“They Left out Radio!” ― Human creativity is the key to economic growth

Bull market? Bear market? Recession? Recovery? What does 2016 have in store for us?

Our economy—national, state, and local—is usually described in terms of numbers, percentages, and quarterly comparisons. But the picture is richer than an aggregate dollar value of impersonal production and consumption. No economy exists without millions of unique people bringing to the marketplace their gifts of creativity, intelligence, initiative, and effort. Human capital―the knowledge, skills, and experiences of people―is the true wealth of a society.

The story is told that during his presidency, Ronald Reagan remarked on the limitations of economic predictions that don’t take into account people’s capacity to invent the unimaginable. During a meeting on economic policy, he said:

“You know, back in the twenties I think they did a report for Herbert Hoover about what the future economy would be like. And they included all their projections on industries and restaurants and steel, everything. But you know what they left out? They left out radio! They left out the fantastic rise of the media, which transformed the commercial marketplace. And those were economists talking about the future!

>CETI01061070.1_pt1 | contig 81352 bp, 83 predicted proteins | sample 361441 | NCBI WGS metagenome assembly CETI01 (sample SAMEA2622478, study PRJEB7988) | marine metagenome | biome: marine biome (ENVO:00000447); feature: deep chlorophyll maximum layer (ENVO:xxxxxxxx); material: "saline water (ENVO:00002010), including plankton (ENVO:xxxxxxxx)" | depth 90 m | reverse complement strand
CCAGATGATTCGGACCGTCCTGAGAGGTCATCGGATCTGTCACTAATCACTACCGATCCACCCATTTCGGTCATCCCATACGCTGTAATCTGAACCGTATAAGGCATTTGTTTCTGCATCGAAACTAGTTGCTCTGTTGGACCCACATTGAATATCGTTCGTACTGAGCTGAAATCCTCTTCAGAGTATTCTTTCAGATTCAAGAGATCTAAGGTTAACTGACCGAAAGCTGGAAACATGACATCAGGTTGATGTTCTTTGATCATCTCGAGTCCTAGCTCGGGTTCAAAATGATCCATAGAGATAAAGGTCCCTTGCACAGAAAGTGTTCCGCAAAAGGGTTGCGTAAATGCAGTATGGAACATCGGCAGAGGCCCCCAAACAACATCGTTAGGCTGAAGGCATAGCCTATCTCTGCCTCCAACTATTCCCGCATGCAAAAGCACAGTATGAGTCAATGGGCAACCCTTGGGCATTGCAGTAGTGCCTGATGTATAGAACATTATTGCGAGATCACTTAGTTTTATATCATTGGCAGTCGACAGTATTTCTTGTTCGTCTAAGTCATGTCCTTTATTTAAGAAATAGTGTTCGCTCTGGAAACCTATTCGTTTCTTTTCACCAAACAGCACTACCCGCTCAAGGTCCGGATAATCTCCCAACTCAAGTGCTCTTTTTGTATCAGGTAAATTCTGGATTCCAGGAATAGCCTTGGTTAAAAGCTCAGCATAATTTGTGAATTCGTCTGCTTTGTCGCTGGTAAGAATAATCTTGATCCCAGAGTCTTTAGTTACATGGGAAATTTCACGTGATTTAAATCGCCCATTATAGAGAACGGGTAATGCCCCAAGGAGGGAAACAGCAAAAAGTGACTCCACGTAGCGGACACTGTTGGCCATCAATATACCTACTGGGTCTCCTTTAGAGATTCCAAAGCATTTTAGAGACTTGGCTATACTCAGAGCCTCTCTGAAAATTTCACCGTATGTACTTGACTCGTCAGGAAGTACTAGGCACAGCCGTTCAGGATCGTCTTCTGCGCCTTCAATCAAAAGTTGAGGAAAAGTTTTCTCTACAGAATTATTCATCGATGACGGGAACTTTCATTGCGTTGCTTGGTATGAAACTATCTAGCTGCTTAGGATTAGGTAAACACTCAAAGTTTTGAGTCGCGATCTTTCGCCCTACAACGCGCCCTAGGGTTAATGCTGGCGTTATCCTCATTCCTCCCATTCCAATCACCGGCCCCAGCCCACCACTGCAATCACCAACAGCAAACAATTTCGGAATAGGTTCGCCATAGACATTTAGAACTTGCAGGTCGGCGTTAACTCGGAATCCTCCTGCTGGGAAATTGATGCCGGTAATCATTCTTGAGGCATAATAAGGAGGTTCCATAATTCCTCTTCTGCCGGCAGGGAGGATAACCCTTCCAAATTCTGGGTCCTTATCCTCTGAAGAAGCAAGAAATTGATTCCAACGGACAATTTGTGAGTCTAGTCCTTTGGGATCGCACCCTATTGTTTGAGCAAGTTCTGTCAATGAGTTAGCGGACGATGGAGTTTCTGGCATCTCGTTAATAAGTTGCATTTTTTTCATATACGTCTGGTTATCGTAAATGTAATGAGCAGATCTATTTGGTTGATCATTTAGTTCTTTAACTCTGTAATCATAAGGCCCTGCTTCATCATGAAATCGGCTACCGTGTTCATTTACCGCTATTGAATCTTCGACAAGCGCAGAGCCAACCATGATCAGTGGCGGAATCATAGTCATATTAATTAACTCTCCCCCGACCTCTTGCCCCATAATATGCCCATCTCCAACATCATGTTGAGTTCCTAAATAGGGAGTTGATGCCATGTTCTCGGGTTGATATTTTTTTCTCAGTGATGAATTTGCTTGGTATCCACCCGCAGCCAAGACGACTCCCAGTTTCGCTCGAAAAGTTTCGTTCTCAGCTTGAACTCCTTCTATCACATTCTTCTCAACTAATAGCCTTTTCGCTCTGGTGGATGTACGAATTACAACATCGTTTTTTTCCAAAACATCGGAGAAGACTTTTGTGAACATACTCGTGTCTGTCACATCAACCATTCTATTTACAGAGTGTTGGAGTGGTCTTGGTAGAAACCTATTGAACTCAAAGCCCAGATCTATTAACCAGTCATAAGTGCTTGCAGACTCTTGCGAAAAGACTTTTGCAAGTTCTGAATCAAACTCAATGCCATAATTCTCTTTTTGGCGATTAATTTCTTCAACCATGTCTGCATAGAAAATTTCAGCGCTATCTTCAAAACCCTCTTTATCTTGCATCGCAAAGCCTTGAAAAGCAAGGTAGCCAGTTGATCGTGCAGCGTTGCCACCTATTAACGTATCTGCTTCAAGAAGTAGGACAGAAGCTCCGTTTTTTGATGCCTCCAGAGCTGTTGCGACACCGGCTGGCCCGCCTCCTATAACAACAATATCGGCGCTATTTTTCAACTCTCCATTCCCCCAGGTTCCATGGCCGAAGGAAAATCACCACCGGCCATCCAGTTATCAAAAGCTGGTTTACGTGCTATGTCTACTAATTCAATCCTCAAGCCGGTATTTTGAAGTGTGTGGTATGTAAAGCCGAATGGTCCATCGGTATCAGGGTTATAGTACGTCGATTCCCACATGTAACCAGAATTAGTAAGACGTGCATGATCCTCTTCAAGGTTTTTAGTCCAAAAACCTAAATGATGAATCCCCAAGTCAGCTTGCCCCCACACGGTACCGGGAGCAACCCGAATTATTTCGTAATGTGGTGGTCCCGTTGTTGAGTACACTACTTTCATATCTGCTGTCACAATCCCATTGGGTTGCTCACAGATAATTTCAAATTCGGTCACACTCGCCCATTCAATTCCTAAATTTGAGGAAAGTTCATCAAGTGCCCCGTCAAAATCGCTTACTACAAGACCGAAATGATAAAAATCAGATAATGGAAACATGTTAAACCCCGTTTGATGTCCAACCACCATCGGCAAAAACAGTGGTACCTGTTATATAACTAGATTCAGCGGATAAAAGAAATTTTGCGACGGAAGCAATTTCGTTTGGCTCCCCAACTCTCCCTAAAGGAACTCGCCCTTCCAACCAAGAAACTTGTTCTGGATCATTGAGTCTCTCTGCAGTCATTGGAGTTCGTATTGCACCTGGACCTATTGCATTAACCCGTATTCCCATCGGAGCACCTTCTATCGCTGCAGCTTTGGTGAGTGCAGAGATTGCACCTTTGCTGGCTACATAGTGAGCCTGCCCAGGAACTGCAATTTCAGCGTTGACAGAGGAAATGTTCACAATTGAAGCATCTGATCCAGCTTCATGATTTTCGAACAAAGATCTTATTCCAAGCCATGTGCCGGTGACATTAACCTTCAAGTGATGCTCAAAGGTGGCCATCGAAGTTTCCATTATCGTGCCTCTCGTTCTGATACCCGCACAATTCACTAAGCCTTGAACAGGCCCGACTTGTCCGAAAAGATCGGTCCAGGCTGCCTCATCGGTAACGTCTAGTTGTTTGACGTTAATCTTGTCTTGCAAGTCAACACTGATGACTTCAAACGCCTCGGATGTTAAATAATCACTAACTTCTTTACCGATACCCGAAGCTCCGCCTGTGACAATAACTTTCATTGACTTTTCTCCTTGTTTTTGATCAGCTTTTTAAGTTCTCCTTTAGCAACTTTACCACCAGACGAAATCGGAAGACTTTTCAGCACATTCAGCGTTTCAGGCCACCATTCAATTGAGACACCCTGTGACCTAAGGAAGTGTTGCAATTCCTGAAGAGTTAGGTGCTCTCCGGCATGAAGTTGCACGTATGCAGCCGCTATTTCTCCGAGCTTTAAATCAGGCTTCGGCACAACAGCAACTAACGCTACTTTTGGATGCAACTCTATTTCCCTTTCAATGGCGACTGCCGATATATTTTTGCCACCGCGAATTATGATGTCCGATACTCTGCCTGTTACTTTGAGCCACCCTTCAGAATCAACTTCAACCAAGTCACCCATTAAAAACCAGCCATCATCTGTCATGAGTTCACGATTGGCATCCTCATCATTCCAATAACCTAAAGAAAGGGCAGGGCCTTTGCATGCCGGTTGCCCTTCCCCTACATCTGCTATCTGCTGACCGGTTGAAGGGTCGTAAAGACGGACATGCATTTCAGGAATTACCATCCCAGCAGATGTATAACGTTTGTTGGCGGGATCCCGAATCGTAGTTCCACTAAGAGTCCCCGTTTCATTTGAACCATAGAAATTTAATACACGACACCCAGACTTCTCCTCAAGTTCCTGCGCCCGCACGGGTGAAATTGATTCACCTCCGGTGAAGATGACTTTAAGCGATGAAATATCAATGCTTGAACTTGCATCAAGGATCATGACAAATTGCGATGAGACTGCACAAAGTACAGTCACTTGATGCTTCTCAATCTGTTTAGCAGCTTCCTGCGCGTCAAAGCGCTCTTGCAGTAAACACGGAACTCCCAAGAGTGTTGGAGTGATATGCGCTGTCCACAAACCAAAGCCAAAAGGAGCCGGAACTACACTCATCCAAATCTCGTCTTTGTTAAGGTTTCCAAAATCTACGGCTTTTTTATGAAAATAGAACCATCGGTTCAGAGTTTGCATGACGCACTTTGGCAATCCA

“And now they make their projections, and they leave out high tech….”*

Fostering economic growth requires remembering where wealth comes from. Government doesn’t create it, and human beings can’t fully predict it. Individuals can change the course of the economy with one key new idea. So in this new year, let’s celebrate the special contributions every person brings to American enterprises, great and small, in Oregon and across the country.

* Peggy Noonan, What I Saw at the Revolution: A Political Life in the Reagan Era (New York: Random House, 1990), 146.

Kathryn Hickok is Publications Director and Director of the Children’s Scholarship Fund-Portland program at Cascade Policy Institute.


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